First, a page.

In the present matter, as can be clearly understood following a review of the trial transcripts, the identity of the shooter in this matter was among the paramount issues at trial. The testimony offered by Dennis Bell and Aiyona Lewis on behalf of the State, was ultimately harmful to the defense's case. In the case of Mr. Bell, he testified that he did not recall the details of the incident. However, a prior statement was allowed by the court to be used. Ms. Lewis also testified that she had limited recollection of the matter, and the court allowed the playing of prior testimony she gave in the context of her own guilty plea given in a related matter. It is in the cross-examination of these witnesses where the defendant contends that he received ineffective assistance of counsel. In his view, counsel's deficient performance allowed the jury to hear conflicting testimony without a thorough understanding of the possible reasons for any inconsistencies.
Had the examination of these witnesses been more effective, the jury certainly would have had more to consider, and the defendant concludes reasonable doubt, [that] would have demanded a not guilty verdict.

The PCR court denied defendant's petition on June 9, 2011. In a written decision, the court found the two witnesses, Dennis Bell and Aiyona Lewis, "tried to help [defendant's] defense by feigning memory lapses on the witness stand––[but] the jury didn't buy it." The court also found defendant failed to allege facts sufficient to establish a prima facie claim of ineffective assistance of counsel.

On appeal from the denial of his petition, defendant presents the following arguments:

POINT I
THE COURT'S FAILURE TO GRANT AN EVIDENTIARY HEARING ON MR. JOHNSON'S PETITION FOR POST-CONVICTION RELIEF WAS ERROR.
POINT II
THE TRIAL PERFORMANCE OF DEFENSE COUNSEL VIOLATED PETITIONER'S RIGHT TO THE EFFECTIVE ASSISTANCE OF COUNSEL GUARANTEED BY THE UNITED STATES AND NEW JERSEY CONSTITUTIONS.
A. FAILURE TO EFFECTIVELY CROSS-EXAMINE PIVOTAL WITNESSES.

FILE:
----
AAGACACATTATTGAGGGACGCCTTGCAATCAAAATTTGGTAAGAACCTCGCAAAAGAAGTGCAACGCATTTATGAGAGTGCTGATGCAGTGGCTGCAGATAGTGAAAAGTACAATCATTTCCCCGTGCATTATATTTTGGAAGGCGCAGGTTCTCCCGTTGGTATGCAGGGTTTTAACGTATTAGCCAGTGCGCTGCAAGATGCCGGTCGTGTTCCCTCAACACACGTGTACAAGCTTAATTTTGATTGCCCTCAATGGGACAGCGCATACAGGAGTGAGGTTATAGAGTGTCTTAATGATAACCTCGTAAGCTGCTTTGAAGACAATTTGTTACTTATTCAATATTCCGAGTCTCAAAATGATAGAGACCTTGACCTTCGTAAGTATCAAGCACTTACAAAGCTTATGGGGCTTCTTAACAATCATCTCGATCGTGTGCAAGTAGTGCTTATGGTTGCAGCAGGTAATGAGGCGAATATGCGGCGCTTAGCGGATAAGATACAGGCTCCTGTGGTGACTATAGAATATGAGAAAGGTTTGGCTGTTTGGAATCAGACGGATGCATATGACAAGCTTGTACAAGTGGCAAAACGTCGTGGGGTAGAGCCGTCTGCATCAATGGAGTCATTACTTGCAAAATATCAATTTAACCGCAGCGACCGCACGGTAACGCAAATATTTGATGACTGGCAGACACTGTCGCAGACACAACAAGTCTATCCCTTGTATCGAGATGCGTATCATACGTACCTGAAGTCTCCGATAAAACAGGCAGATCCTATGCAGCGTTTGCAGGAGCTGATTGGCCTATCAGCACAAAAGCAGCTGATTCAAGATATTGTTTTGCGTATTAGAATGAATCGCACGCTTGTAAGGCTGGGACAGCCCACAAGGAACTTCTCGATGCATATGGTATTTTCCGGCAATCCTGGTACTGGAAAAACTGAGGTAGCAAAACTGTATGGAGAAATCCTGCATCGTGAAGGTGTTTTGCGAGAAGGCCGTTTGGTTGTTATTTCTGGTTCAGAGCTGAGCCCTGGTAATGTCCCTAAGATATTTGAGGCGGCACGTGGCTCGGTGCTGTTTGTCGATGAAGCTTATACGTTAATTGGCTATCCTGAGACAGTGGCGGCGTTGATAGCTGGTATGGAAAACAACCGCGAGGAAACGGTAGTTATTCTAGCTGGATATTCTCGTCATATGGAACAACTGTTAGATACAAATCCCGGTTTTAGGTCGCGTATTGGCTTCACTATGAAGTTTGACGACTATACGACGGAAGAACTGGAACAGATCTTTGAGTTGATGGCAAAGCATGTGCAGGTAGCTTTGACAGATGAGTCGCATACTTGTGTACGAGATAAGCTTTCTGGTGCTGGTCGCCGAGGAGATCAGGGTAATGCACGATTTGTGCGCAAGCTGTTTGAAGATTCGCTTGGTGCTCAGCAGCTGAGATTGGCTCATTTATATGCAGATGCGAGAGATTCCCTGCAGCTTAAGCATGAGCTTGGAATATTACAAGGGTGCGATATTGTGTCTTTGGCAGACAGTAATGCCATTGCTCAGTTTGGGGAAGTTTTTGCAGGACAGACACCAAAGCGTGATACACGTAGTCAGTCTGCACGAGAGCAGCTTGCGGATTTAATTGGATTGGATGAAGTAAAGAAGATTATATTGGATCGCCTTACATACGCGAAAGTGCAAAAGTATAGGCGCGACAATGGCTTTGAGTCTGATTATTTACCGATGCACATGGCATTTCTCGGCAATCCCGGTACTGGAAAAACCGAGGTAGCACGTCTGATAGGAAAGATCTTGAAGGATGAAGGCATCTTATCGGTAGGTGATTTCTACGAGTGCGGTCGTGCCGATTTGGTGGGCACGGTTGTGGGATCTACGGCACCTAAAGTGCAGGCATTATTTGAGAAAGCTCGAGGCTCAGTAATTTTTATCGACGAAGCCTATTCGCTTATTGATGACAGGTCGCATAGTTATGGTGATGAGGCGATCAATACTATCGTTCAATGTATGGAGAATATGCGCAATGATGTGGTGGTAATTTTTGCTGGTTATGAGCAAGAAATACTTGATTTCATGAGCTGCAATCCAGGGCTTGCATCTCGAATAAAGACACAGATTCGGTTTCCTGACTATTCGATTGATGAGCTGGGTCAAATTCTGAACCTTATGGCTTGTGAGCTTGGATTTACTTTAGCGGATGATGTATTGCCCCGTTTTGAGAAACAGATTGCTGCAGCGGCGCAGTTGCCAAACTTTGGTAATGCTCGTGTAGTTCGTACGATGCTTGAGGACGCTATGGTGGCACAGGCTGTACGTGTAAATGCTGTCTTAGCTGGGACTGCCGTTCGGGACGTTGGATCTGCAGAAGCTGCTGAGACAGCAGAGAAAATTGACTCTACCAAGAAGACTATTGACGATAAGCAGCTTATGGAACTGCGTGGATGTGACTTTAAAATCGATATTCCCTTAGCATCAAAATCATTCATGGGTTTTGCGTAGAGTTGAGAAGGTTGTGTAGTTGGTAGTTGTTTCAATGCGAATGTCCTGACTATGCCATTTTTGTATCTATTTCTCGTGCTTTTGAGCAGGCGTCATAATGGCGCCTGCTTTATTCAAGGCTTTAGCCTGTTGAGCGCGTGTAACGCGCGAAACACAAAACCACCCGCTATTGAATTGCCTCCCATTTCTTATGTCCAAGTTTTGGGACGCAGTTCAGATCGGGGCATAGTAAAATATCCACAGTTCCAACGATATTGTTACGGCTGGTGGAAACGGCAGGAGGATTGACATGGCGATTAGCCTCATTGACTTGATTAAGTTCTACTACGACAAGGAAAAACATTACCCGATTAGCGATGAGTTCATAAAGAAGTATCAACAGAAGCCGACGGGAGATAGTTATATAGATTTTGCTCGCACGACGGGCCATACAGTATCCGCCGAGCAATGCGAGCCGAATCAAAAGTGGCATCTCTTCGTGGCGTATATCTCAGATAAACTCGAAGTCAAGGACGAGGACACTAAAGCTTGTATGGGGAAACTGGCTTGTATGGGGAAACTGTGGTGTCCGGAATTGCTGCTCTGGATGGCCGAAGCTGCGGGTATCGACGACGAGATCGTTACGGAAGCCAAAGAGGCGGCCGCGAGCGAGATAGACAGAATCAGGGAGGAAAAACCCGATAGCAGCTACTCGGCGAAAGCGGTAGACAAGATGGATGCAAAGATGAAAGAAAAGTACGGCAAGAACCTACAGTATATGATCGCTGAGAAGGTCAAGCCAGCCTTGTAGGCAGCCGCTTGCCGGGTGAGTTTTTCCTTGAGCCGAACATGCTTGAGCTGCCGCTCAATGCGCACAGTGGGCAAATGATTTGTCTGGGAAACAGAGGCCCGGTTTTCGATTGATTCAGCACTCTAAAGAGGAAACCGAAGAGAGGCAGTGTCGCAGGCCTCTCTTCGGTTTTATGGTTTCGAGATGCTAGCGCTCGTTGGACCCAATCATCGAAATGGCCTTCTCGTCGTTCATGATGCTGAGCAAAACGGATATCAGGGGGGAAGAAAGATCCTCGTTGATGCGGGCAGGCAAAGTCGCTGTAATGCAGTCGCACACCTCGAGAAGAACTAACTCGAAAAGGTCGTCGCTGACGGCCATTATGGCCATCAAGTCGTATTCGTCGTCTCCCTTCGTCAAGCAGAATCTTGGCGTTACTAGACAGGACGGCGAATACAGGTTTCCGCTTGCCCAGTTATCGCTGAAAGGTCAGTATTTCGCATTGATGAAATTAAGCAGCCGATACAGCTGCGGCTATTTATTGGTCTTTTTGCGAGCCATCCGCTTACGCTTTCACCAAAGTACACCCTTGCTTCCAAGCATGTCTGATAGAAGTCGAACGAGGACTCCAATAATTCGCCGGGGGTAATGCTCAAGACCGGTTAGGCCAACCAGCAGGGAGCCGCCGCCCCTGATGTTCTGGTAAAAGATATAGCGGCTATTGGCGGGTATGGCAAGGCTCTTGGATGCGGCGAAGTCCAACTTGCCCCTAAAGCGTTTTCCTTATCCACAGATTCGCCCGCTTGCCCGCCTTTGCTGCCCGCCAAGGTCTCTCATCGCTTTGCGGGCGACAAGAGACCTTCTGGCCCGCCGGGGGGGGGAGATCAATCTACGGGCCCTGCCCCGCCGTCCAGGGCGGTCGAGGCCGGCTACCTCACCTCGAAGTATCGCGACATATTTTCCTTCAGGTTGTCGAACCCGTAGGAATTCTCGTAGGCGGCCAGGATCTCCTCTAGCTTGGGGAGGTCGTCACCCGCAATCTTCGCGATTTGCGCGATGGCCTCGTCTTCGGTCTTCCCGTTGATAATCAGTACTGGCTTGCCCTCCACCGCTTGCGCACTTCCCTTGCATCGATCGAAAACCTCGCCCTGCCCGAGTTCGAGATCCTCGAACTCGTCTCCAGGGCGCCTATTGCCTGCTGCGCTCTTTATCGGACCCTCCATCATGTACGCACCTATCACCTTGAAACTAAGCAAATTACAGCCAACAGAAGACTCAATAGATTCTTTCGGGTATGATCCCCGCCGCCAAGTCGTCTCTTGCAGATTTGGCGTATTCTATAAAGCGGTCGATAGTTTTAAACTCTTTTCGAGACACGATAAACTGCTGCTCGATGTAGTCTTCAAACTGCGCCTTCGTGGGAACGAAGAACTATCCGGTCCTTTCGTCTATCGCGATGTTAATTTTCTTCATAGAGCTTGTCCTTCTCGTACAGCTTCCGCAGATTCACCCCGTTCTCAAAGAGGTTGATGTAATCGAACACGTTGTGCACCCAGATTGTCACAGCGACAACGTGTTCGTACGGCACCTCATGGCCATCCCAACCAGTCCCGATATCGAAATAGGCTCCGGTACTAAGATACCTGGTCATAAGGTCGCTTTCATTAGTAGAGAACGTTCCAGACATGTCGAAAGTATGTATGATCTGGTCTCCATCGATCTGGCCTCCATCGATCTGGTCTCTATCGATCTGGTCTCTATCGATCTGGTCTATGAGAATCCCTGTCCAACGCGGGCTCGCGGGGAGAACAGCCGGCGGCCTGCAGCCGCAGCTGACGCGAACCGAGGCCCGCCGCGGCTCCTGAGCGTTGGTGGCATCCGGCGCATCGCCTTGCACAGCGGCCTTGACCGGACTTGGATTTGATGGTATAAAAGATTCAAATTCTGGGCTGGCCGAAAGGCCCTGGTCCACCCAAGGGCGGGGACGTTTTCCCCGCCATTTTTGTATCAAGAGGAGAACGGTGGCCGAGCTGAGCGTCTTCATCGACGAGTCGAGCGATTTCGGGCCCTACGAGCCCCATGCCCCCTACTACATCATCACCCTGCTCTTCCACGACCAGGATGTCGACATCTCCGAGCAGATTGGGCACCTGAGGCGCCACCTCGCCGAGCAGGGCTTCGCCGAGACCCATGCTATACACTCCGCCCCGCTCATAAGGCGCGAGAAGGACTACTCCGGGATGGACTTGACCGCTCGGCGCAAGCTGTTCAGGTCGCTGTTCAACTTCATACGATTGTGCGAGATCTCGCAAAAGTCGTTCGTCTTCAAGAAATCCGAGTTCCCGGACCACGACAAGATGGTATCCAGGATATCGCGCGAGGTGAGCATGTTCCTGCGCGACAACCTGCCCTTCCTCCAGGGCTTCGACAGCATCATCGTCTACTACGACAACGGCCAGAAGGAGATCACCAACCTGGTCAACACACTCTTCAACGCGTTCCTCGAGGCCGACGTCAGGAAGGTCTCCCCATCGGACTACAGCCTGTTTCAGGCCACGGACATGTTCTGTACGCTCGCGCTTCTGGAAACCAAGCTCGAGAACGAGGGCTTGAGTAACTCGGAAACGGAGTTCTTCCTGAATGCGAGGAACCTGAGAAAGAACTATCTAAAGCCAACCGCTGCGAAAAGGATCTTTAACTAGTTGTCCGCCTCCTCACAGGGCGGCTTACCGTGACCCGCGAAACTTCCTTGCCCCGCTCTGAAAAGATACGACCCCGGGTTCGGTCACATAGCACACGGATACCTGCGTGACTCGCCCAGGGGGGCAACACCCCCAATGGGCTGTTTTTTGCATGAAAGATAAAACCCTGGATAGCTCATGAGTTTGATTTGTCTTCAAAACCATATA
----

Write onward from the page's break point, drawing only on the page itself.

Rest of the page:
B. PREJUDICE.

Based on our review of the record and the applicable law, we conclude these arguments are clearly without merit, Rule 2:11-3(e)(2), and only require the following comments.

A defendant seeking to vacate a conviction on grounds of ineffective assistance of counsel is not automatically entitled to an evidentiary hearing. State v. Preciose, 129 N.J. 451, 462 (1992) (citing R. 3:22-10). An evidentiary hearing is not warranted unless a defendant presents a prima facie claim and the facts supporting the claim are not part of the trial record. Ibid. "To establish a prima facie claim of ineffective assistance of counsel, a defendant must demonstrate the reasonable likelihood of succeeding" under the Strickland/Fritz[2]two-prong test. Id. at 463.

Under the first prong, defendant "must do more than make bald assertions that he was denied the effective assistance of counsel. He must allege facts sufficient to demonstrate counsel's alleged substandard performance." State v. Cummings, 321 N.J.Super. 154, 170 (App. Div.), certif. denied, 162 N.J. 199 (1999); see also State v. Rountree, 388 N.J.Super. 190, 206 (App. Div. 2006), certif. denied, 192 N.J. 66 (2007). Under the second prong, defendant must show "there is a reasonable probability that, but for counsel's unprofessional errors, the result of the proceeding would have been different. A reasonable probability is a probability sufficient to undermine confidence in the outcome." Strickland, supra, 466 U.S. at 694, 104 S.Ct. at 2068, 80 L.Ed.2d at 698.

In the present matter, the record fully supports the PCR court's determination that defendant failed to demonstrate a reasonable likelihood of success under the Strickland/Fritz test. As the trial court observed, even "a highly respected criminal defense attorney . . . cannot make a silk purse out of a sow's ear."

Affirmed.